How Libraries Help Refugees

A mural being painted on the front of a library building

I recently wrote a blog post about how libraries benefit communities. In the post, I mentioned libraries' ability to support people who have English as an additional language. I have experienced this first-hand in recent months, as Syrian families arrived in the community in which my library is based. My library is one of many throughout the country that is supporting refugees who are making Scotland their home. It is providing them with a safe and welcoming environment away from the horrors they have experienced and is helping them become a part of a new community, experience a different culture and learn a new language.

Visits to the library can offer opportunities to meet other members of the community and become involved in cultural and recreational activities

Libraries are providing space for parents to attend English lessons with a tutor, often arranged in conjunction with the authority’s education and resettlement officers, and for their children to meet and play with other children from the local area. With many community events taking place in libraries, visits to the library offer opportunities to meet other members of the community and become involved in cultural and recreational activities, giving a sense of belonging. Families can borrow books and films, in English or dual-language, to help improve their own learning and for recreational use. A popular dual-language book in my library is The Gruffalo in Arabic and Doric.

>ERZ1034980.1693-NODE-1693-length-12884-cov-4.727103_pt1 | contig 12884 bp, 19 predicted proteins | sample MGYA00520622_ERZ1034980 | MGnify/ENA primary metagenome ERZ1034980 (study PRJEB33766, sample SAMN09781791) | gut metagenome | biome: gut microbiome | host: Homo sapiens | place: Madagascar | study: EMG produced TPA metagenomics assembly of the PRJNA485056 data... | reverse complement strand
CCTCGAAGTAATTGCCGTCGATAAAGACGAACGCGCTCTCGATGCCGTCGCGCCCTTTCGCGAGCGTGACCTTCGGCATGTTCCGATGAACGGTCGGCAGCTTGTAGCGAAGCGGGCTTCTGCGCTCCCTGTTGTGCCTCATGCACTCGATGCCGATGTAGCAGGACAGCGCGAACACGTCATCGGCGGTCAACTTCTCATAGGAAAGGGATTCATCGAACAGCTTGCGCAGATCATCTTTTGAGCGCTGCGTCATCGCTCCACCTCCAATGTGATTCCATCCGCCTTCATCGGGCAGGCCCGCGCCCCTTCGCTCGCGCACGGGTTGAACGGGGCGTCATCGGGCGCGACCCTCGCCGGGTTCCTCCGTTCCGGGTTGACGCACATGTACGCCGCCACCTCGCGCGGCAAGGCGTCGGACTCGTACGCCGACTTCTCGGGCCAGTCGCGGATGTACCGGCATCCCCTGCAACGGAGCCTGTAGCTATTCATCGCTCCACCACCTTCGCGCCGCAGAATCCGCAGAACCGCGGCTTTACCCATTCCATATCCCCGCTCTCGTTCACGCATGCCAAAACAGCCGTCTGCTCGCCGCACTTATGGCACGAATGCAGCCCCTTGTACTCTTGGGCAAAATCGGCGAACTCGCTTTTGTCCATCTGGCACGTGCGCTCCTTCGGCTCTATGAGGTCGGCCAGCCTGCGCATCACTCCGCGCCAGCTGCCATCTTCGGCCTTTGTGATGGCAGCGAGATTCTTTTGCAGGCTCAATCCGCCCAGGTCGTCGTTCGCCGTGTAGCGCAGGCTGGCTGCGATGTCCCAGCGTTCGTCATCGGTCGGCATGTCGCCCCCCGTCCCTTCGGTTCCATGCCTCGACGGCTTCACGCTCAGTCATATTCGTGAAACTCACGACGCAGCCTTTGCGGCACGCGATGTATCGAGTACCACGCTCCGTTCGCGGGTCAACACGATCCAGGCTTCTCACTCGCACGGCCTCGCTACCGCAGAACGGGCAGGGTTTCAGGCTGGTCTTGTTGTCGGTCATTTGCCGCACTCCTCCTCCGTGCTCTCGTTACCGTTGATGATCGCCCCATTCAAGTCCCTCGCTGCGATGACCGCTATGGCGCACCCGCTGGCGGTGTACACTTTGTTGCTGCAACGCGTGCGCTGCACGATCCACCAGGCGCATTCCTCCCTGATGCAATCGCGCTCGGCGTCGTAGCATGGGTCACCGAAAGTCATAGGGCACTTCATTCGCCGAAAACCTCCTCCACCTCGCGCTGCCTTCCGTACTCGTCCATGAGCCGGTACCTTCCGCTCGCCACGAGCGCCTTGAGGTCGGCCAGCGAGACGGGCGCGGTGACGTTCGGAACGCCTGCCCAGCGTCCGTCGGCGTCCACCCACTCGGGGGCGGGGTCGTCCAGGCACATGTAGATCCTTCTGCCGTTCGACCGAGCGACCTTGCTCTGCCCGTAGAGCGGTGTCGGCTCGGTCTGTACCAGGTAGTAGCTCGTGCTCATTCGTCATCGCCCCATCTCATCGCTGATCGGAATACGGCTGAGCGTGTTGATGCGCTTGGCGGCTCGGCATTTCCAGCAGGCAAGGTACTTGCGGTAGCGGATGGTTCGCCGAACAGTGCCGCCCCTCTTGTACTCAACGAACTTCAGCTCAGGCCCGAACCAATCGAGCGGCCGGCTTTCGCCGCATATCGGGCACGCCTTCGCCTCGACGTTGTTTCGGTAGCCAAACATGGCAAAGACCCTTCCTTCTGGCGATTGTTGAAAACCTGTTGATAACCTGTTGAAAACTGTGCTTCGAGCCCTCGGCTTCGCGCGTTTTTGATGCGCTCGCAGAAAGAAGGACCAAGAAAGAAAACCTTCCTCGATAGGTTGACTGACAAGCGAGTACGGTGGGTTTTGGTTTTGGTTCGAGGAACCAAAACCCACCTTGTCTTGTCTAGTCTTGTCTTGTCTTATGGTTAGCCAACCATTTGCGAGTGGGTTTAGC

Regular visits to the library can also improve mental wellbeing; with their experiences of war and danger, many refugees are suffering from trauma. This may be alleviated by the peace and comfort offered by the library. As well as providing a calming space, my library service runs a Reading Well programme, where helpful books that offer advice for coping with mental health issues can be prescribed by health professionals.

Supporting and welcoming refugees to our country is important now more than ever, and the role of libraries in this remains vital. Our gifts from libraries are the emotions of empathy and humanity we have gained from reading – now is the time to use them. 

Jennifer is a regular contributor to Scottish Book Trust's website - have a look at her blog posts outlining the benefits of school libraries and public libraries. She has also written a fabulous resource to help teachers and librarians discuss the books of Patrick Ness - check it out here.

Read our other blogs about public libraries. where you can find out about fabulous library resources and projects as well as advocacy pieces outlining the importance of libraries to their communities.

Jennifer Horan

Jennifer Horan is a Network Librarian in the Kemnay and Kintore area. She works in school and public libraries and is a judge for the 2016/17 Carnegie and Kate Greenaway Medals. She has created a set of inspiring learning resources to explore Patrick Ness's novels for our site - you can find them here, in our resources section.